LONDON (AP) — British Prime Minister Liz Truss on Monday abandoned her flagship plan to cut taxes for the country’s top earners after it sparked market turbulence and widespread domestic protest.
Truss, who has been in office for less than a month, has proposed scrapping the top tier of income tax — meaning savings for people earning more than 150,000 pounds ($168,000) — as part of a package of unfunded economic reforms that caused the pound to fall to record lows and damaged Britain’s economic position globally.
The dramatic change comes just hours after Truss defiantly defended the tax cut and her broader right-wing economic agenda to activists from the ruling Conservative Party, saying it was necessary to solve the country’s long-term economic problems. Facing a growing political rebellion after days of economic chaos, the government said Monday morning that it was abandoning the plan.
“We understand and have heard,” Truss and his embattled finance minister, Kwasi Kwarteng, said on Twitter.
The abrupt change of course comes as the Conservatives meet in Birmingham for an annual conference, normally a morale-boosting event for campaigners, to discuss the party’s priorities for the coming year.
Instead, the party is in an embarrassing retreat with the centre-left opposition Labor Party leading by 20% in opinion polls. Even as Truss defended the policy over the weekend, a growing number of senior lawmakers in his party signaled they would vote against it if it came to that.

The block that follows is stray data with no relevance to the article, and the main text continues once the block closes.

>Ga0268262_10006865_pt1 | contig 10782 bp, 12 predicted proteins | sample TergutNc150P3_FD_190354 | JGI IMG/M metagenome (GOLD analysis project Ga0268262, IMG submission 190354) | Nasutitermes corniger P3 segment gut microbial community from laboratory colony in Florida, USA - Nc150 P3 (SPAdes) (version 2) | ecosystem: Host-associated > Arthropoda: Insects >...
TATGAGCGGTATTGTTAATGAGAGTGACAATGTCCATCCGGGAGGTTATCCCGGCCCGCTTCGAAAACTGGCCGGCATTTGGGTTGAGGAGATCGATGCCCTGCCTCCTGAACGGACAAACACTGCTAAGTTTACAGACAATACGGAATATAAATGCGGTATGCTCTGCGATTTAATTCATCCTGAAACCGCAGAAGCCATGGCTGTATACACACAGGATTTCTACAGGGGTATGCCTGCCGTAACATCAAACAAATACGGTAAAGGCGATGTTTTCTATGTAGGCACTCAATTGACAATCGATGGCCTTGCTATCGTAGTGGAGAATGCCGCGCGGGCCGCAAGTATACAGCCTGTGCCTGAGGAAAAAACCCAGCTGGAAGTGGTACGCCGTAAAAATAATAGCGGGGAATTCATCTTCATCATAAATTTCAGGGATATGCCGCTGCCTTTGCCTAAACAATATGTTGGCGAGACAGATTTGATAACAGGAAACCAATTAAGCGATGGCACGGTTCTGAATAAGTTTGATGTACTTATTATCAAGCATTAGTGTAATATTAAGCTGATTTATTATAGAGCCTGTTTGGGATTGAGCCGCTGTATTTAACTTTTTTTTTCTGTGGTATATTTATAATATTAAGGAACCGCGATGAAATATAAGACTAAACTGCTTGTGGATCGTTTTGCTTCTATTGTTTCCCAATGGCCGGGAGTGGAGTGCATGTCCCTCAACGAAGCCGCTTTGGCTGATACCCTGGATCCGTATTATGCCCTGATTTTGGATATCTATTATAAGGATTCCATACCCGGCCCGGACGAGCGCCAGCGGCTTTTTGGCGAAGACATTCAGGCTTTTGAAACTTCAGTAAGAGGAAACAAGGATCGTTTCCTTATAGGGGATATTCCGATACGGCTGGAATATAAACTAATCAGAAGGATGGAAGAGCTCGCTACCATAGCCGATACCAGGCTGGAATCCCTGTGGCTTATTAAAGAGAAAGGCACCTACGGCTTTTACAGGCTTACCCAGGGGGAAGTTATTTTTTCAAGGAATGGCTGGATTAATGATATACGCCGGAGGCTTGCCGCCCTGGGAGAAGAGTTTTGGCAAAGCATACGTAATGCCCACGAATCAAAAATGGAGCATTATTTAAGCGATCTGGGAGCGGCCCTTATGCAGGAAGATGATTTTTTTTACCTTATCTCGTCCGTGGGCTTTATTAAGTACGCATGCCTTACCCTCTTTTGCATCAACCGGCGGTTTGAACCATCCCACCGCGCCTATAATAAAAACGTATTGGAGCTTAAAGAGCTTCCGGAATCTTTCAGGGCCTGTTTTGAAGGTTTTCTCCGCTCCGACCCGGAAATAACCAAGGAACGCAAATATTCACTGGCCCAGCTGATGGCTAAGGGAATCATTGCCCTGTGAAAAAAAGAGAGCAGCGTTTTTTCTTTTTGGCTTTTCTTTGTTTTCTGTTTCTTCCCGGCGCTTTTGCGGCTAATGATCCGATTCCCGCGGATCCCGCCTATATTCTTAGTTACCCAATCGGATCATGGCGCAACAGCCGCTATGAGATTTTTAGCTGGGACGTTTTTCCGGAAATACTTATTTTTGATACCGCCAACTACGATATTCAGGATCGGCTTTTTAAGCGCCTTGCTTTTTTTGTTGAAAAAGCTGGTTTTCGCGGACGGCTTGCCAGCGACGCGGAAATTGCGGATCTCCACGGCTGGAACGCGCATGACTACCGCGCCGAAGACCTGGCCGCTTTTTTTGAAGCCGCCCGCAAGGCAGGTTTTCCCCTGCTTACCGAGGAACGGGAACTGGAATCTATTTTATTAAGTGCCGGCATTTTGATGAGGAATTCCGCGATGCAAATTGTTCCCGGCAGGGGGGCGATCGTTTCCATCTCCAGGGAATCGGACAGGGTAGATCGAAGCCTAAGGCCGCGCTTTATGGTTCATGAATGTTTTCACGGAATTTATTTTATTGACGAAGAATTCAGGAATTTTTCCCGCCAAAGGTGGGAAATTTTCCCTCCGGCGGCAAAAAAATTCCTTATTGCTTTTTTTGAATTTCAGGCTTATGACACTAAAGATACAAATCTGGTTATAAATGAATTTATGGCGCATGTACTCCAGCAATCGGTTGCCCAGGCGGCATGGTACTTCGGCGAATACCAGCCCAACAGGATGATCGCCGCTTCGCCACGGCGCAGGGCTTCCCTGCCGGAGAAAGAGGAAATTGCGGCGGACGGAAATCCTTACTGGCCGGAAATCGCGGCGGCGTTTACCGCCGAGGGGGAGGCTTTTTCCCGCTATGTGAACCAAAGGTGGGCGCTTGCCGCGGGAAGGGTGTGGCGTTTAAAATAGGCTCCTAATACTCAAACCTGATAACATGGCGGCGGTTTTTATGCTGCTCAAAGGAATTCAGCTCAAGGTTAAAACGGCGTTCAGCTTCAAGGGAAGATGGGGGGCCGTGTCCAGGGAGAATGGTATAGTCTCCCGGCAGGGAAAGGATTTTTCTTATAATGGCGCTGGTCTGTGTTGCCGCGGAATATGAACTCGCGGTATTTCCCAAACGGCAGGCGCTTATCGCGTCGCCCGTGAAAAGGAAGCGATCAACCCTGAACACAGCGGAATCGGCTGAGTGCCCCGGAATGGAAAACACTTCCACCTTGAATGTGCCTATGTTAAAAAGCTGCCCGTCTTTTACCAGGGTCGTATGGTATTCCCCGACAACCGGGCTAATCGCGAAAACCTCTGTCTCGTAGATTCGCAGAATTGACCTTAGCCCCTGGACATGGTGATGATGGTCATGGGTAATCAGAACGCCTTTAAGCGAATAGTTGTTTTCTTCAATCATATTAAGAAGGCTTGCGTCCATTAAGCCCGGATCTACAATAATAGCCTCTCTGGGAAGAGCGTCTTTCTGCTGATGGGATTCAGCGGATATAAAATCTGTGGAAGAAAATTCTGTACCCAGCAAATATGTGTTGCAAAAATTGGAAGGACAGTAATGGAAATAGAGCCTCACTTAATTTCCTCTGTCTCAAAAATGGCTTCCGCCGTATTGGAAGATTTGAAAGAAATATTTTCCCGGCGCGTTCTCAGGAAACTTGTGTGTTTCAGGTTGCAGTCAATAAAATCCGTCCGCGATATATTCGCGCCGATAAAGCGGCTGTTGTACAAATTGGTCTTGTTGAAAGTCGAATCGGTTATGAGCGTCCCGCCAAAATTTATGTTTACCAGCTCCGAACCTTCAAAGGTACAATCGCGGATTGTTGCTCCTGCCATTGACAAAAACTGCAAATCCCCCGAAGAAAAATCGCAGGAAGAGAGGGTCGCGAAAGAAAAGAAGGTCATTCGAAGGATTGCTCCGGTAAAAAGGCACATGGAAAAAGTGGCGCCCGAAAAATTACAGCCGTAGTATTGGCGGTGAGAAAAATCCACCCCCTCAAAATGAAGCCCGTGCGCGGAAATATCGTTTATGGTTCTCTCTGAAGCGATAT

The plan to cut taxes for the wealthy was part of a broader “mini-budget” announced shortly after the new administration took office. Aimed at boosting economic growth, he proposed broader tax cuts and regulations in a £45bn ($50bn) package that was unfunded, leaving Britons wondering what already overstretched public services could be cut to save money.
The move drew a rare rebuke from the International Monetary Fund, which has urged the government to “re-evaluate” a plan that may fuel already rising inflation and increase economic inequality.
With the country already facing a bleak winter of soaring energy bills and food prices, critics accused Truss of having lost her priorities.
Last week, Truss underwent a memorable round of interviews with local radio stations, in which he hesitantly attempted to defend the measures.
A BBC presenter in Nottingham described reducing income tax to the top rate as a ‘reverse Robin Hood’ policy, asking Truss: “Why don’t you put your hands up and say, ‘This is a disaster, we messed up and you’re going to do something different?'”
Days later the government is, although it may be too late to avoid long-term political and economic consequences.